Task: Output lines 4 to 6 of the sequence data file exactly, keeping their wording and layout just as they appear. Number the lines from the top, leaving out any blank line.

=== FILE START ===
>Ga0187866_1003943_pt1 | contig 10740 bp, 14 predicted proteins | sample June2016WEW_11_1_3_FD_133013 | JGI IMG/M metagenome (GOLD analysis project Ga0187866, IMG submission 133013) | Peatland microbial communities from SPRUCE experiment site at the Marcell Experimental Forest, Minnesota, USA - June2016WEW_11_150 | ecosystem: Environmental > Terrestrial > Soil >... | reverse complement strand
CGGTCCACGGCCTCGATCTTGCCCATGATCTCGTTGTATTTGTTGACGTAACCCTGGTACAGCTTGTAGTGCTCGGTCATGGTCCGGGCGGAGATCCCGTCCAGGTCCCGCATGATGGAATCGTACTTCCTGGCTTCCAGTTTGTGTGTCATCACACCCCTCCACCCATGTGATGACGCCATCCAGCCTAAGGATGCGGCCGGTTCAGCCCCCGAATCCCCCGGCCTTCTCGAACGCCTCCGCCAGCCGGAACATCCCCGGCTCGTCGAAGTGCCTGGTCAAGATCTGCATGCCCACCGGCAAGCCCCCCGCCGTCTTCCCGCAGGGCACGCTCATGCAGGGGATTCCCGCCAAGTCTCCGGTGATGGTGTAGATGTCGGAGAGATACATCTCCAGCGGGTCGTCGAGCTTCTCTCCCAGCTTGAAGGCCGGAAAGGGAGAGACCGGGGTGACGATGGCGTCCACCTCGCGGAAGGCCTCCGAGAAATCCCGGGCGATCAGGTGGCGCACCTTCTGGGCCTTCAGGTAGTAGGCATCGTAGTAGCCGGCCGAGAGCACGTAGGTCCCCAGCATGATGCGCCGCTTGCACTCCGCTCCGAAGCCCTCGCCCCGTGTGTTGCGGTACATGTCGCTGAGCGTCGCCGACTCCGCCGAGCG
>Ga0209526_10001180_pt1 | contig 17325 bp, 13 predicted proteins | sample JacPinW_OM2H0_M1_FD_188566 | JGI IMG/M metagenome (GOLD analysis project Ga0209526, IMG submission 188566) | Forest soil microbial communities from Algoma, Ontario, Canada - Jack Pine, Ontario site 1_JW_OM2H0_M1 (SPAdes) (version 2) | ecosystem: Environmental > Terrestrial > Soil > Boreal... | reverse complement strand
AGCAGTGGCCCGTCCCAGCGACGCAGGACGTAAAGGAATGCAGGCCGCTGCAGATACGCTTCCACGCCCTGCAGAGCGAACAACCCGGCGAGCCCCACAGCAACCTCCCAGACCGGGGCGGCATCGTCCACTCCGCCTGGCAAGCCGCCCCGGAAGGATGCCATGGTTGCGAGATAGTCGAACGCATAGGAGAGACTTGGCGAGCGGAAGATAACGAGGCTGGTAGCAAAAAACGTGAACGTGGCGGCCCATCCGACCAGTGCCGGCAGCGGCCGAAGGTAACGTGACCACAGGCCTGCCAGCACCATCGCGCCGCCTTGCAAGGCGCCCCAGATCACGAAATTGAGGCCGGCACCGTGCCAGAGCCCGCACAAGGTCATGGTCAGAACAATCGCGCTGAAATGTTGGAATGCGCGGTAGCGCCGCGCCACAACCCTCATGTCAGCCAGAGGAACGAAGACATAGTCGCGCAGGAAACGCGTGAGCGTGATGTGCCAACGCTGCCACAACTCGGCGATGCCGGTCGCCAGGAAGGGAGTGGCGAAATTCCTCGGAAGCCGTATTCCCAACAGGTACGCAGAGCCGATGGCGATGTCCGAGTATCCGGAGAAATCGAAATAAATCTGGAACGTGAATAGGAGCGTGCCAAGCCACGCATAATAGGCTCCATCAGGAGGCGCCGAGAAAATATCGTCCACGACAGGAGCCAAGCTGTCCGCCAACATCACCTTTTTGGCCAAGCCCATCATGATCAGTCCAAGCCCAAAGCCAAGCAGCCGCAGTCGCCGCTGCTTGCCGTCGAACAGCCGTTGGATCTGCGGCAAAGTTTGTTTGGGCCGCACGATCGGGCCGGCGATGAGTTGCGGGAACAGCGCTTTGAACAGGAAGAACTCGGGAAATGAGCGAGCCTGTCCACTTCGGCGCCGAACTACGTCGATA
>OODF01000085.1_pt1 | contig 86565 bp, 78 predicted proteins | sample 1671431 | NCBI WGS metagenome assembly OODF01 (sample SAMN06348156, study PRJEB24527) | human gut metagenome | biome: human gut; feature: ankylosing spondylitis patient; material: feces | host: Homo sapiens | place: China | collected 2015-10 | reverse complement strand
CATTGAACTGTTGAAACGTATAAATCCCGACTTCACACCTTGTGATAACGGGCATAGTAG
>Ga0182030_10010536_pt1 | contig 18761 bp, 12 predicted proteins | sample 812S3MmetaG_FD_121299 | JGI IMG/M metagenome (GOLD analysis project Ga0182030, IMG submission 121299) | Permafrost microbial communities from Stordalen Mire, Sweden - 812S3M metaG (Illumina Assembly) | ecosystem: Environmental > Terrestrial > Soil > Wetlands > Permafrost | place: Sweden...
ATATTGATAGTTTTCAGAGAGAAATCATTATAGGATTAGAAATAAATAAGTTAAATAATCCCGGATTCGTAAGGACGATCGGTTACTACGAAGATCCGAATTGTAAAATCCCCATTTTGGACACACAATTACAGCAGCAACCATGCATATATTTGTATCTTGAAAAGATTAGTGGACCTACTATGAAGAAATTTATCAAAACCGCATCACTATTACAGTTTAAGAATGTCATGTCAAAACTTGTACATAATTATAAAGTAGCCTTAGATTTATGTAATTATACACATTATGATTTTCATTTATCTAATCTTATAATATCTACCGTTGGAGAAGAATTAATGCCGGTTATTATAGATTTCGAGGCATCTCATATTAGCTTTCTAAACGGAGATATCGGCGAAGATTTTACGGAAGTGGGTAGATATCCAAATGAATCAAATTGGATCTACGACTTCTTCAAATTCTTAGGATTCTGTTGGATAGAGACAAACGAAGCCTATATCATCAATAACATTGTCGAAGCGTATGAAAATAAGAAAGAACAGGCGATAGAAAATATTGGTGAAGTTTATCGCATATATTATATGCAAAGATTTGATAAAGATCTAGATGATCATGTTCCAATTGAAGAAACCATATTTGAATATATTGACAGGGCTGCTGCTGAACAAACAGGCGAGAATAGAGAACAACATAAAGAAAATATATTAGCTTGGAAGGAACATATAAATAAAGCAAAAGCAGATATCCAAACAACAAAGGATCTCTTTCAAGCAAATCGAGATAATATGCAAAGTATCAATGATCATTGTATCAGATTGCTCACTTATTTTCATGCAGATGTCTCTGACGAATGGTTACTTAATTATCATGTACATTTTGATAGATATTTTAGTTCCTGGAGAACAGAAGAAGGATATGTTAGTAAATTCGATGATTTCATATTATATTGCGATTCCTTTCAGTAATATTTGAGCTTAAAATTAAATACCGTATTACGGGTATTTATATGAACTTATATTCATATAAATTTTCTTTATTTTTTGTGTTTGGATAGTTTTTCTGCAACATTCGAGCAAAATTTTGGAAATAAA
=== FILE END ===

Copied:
AGCAGTGGCCCGTCCCAGCGACGCAGGACGTAAAGGAATGCAGGCCGCTGCAGATACGCTTCCACGCCCTGCAGAGCGAACAACCCGGCGAGCCCCACAGCAACCTCCCAGACCGGGGCGGCATCGTCCACTCCGCCTGGCAAGCCGCCCCGGAAGGATGCCATGGTTGCGAGATAGTCGAACGCATAGGAGAGACTTGGCGAGCGGAAGATAACGAGGCTGGTAGCAAAAAACGTGAACGTGGCGGCCCATCCGACCAGTGCCGGCAGCGGCCGAAGGTAACGTGACCACAGGCCTGCCAGCACCATCGCGCCGCCTTGCAAGGCGCCCCAGATCACGAAATTGAGGCCGGCACCGTGCCAGAGCCCGCACAAGGTCATGGTCAGAACAATCGCGCTGAAATGTTGGAATGCGCGGTAGCGCCGCGCCACAACCCTCATGTCAGCCAGAGGAACGAAGACATAGTCGCGCAGGAAACGCGTGAGCGTGATGTGCCAACGCTGCCACAACTCGGCGATGCCGGTCGCCAGGAAGGGAGTGGCGAAATTCCTCGGAAGCCGTATTCCCAACAGGTACGCAGAGCCGATGGCGATGTCCGAGTATCCGGAGAAATCGAAATAAATCTGGAACGTGAATAGGAGCGTGCCAAGCCACGCATAATAGGCTCCATCAGGAGGCGCCGAGAAAATATCGTCCACGACAGGAGCCAAGCTGTCCGCCAACATCACCTTTTTGGCCAAGCCCATCATGATCAGTCCAAGCCCAAAGCCAAGCAGCCGCAGTCGCCGCTGCTTGCCGTCGAACAGCCGTTGGATCTGCGGCAAAGTTTGTTTGGGCCGCACGATCGGGCCGGCGATGAGTTGCGGGAACAGCGCTTTGAACAGGAAGAACTCGGGAAATGAGCGAGCCTGTCCACTTCGGCGCCGAACTACGTCGATA
>OODF01000085.1_pt1 | contig 86565 bp, 78 predicted proteins | sample 1671431 | NCBI WGS metagenome assembly OODF01 (sample SAMN06348156, study PRJEB24527) | human gut metagenome | biome: human gut; feature: ankylosing spondylitis patient; material: feces | host: Homo sapiens | place: China | collected 2015-10 | reverse complement strand
CATTGAACTGTTGAAACGTATAAATCCCGACTTCACACCTTGTGATAACGGGCATAGTAG